The era of hyperpartisanship

We live in an era of rigid hyperpartisanship, the most divided and partisan era of politics that current generations in America have ever seen. It’s clear that the poison of hyperpartisanship is destroying the U.S. I’ve seen people turn up their noses when they hear someone is “a liberal” or completely disregard the opinion of a conservative peer simply because they don’t hold the same political beliefs.

As students, we can take a step to diminish hyperpartisanship by striving to understand the beliefs of others and keep an open mind, instead of writing off those with differing views or getting into a heated fight in the comments section of a post (which gets you nowhere).

This is an issue that students observe across District 128. Adam Pressley, a conservative LHS junior, encourages students to keep an open mind when discussing politics.

Pressley said that his values are clearly different from someone on the left and who aligns with the Democratic Party, but that there are things he believes the Democrats are right about and that he could be wrong about. He said that conversation with politically left-leaning friends led him to realize some similar views he shared with the Democratic Party, and that he’d love to have his mind changed about any of his values.

“Just understand that it’s okay to be wrong; [it’s] okay to change your mind. Having that open discussion and that willingness to have your mind changed is going to be a key factor in an ending hyperpartisanship,” Pressley said.

Young people are supposed to look up to those who are older and presumably wiser, but in terms of politicians, the members of Congress have failed to set a worthy example of what American youth should embody, as seen in the recent impeachment trial of President Trump.

Regardless of one’s opinion towards President Trump and his actions towards Ukraine, in any trial—from a district court trial to the Supreme Court—there needs to be evidence to either convict or acquit the charged individual.

The vote for truth and justice should never be along party lines, and the impeachment trial oh-so-perfectly showcased the toxic polarization of the two-party system. Party loyalties fogged the oath Congressmen swore to uphold when they took office, to “support and defend the Constitution.”

On January 31st, the vote for more evidence in the form of new witnesses was entirely along party lines, save for GOP Senators Mitt Romney and Susan Collins, who voted with 47 Democratic and Independent senators in favor of the measure. In the vote to acquit the President on February 6th, Senator Romney was the only Republican who broke from his party to vote “guilty” on Article 1, Trump’s abuse of power.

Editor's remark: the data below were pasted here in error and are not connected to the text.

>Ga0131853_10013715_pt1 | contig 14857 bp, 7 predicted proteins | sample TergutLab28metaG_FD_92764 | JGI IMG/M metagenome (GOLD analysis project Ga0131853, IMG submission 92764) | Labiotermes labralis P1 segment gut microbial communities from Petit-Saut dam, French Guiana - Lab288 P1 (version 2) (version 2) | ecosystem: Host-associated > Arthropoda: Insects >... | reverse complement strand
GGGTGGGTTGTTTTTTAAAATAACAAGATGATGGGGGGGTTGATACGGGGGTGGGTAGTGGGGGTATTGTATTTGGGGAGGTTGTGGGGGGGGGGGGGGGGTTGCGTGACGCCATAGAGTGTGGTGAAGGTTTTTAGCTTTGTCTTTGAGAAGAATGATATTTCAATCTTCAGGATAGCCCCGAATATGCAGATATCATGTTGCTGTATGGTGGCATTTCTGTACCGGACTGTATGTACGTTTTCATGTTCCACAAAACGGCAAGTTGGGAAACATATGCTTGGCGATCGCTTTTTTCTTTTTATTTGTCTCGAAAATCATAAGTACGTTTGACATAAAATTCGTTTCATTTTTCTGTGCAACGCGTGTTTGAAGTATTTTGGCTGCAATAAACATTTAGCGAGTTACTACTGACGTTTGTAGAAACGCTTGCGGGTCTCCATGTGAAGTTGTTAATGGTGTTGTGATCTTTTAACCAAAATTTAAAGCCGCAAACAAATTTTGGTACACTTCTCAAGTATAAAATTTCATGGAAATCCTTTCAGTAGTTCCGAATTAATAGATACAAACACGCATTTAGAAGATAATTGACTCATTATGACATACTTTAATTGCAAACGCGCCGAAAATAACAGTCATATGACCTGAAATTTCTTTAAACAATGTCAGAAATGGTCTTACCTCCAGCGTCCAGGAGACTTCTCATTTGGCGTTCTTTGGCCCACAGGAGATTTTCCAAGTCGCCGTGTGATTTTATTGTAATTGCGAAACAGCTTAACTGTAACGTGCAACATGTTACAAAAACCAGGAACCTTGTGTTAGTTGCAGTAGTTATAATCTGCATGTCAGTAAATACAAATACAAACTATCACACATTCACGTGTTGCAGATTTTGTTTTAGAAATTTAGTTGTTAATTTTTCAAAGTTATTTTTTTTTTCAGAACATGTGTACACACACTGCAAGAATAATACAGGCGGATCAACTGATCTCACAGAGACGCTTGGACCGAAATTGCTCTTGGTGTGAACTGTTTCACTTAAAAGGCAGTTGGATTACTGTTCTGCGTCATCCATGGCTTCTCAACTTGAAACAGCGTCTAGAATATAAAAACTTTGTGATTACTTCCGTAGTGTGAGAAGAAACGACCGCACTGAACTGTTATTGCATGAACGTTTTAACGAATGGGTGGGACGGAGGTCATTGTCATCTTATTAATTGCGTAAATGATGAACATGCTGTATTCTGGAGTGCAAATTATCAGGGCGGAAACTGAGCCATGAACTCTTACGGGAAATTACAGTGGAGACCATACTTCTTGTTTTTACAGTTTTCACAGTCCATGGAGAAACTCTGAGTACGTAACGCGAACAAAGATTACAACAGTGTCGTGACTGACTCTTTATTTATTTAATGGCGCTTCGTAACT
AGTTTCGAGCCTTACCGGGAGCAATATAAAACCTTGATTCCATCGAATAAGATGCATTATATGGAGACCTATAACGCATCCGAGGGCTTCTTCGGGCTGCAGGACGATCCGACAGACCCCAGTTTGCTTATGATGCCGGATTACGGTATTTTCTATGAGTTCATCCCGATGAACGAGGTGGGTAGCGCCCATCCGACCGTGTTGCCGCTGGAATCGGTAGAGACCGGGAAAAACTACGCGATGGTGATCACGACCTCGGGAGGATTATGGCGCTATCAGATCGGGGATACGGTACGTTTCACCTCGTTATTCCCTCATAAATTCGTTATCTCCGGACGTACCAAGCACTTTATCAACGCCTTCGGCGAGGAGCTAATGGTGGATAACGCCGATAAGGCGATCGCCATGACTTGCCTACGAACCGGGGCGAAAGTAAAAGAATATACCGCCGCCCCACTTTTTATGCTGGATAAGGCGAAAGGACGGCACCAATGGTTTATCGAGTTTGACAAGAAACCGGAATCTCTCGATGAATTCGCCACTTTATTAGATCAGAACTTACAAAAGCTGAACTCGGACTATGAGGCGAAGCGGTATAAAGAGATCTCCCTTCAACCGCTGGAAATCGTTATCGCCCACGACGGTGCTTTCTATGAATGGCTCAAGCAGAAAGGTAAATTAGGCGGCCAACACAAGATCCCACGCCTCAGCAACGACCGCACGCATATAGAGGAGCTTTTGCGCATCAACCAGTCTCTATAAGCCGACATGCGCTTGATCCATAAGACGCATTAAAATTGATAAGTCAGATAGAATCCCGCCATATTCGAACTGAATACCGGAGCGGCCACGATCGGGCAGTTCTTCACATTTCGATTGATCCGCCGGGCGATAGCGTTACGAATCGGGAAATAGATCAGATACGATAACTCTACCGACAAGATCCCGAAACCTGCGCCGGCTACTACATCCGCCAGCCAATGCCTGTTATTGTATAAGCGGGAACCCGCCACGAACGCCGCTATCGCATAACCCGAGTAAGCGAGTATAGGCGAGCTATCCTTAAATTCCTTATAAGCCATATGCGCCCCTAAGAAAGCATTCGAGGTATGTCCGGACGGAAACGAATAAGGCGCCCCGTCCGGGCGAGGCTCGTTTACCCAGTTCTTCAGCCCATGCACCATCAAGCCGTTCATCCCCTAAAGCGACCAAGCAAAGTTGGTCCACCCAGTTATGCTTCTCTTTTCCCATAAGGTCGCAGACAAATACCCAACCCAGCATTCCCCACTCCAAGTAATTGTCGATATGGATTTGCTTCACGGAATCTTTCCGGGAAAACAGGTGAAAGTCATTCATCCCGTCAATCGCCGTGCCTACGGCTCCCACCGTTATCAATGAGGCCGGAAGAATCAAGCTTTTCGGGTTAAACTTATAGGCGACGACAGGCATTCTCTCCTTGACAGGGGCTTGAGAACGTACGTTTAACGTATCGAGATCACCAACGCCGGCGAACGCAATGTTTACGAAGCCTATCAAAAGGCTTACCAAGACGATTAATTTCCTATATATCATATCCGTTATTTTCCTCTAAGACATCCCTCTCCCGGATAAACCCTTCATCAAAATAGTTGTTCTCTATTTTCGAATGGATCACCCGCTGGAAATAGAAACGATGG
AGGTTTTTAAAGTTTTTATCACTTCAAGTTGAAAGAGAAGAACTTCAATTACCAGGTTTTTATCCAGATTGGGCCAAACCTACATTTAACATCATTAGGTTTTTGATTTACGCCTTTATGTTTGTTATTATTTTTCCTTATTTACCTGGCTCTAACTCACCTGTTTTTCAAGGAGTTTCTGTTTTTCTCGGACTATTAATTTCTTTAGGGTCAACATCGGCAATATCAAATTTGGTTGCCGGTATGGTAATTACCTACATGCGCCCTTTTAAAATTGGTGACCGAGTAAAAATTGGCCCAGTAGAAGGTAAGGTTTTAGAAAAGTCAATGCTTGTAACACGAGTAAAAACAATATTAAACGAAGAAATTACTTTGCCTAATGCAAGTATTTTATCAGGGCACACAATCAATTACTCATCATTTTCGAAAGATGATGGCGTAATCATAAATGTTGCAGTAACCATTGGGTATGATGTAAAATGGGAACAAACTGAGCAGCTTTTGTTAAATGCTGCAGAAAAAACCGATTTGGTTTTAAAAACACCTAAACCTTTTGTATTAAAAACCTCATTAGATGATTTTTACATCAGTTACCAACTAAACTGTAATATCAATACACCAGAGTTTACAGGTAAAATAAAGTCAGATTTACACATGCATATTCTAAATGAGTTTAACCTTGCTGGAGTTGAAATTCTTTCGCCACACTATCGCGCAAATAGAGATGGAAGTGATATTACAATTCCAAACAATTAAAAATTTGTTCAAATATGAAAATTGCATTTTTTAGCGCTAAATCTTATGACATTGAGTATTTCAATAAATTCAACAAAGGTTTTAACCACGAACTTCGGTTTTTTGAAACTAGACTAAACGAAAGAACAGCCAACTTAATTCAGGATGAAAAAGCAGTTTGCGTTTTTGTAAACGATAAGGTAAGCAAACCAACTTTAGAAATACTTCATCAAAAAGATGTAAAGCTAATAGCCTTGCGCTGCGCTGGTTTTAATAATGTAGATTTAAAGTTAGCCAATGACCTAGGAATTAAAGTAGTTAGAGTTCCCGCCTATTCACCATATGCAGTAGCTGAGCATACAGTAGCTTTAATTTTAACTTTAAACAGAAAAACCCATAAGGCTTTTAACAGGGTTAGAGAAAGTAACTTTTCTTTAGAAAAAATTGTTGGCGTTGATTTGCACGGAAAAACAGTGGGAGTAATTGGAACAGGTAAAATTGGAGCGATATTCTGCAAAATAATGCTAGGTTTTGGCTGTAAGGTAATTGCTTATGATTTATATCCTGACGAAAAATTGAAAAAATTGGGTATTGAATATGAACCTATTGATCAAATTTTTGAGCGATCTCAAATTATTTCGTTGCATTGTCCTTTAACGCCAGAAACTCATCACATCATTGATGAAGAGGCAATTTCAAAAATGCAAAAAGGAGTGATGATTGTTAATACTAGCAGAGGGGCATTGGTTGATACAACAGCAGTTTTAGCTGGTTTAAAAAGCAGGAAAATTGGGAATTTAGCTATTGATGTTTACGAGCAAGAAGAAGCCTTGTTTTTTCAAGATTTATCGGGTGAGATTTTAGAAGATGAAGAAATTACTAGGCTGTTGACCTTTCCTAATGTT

Senator Romney is now ostracized from his party after voting against President Trump, which so immaculately showcases the extent of hyperpartisanship in Congress. The chairman of the conservative convention, CPAC, disinvited him and said Romney could never be forgiven by Republicans. Essentially, they excommunicated the only congressional member of their party who dared to vote against the wrath of the GOP.

Americans—citizens and politicians alike—need to assess their own beliefs and vote based on that, not based on the ideals that their identified party holds, as seen in the impeachment trial, with Republicans largely siding with the president, and Democrats and Independents against him. A progressive individual does not have to agree with every single stance the Democratic party holds, and a conservative individual does not have to align their beliefs with every opinion of the GOP.

“It seems like people in both parties are voting less on principle and more on just whether it’s beneficial to their party,” said Gavin White (12), a self-identified conservative, said. I wholeheartedly agree, and this needs to change.

Samantha Arribas (10), a self-identified liberal, said she used to be prejudiced towards conservative individuals—she thought they were heartless and evil—due to the influence of the people around her.

“I used to be one path, like ‘I believe this, this is the only thing I’ll ever believe,’” she said.

However, through the media, she began to see that there were other sides to things, and issues weren’t black and white. As she started learning more information and watching more things, she began to build her own opinions.

“I’m always open to new things, and I don’t have one mindset anymore,” Arribas said. “The best option is to just accept other people, even though you may disagree with them.”

One exception, however, is that I can’t respect an individual’s belief that white people are superior to all other races, anti-Semitism, xenophobia—anything that encourages the hatred and degradation of other humans.

That being said, we must also be careful who we deem or brand certain names, like “racist” or “islamophobic”. These stereotypes do not apply to everyone under the umbrella. Conservative beliefs should not be synonymous with “racist” or progressive ones immediately deemed on par with communism. We must take care not to immediately brand an individual under a certain party with a powerful label.

I’m calling to all students to look past stereotypes perpetuated by the media towards all conservatives, progressives, libertarians, or Green Party members alike. Be more open-minded of others’ opinions, seek to understand, not win the argument. Think critically about policies and your own beliefs; strive to have a nuanced, multi-faceted viewpoint. Understanding other students’ and Americans’ viewpoints will usher in a new era of bipartisanism and open-mindedness and allow for nationwide progress to be made through new laws in Congress.